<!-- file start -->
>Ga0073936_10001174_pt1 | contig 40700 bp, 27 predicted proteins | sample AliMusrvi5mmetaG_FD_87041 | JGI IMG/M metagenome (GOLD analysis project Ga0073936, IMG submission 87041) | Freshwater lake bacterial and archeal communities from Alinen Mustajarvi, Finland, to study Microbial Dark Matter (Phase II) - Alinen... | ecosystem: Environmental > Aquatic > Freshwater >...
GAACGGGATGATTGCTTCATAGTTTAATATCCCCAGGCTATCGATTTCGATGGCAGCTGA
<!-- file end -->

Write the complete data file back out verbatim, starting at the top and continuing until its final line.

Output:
>Ga0073936_10001174_pt1 | contig 40700 bp, 27 predicted proteins | sample AliMusrvi5mmetaG_FD_87041 | JGI IMG/M metagenome (GOLD analysis project Ga0073936, IMG submission 87041) | Freshwater lake bacterial and archeal communities from Alinen Mustajarvi, Finland, to study Microbial Dark Matter (Phase II) - Alinen... | ecosystem: Environmental > Aquatic > Freshwater >...
GAACGGGATGATTGCTTCATAGTTTAATATCCCCAGGCTATCGATTTCGATGGCAGCTGA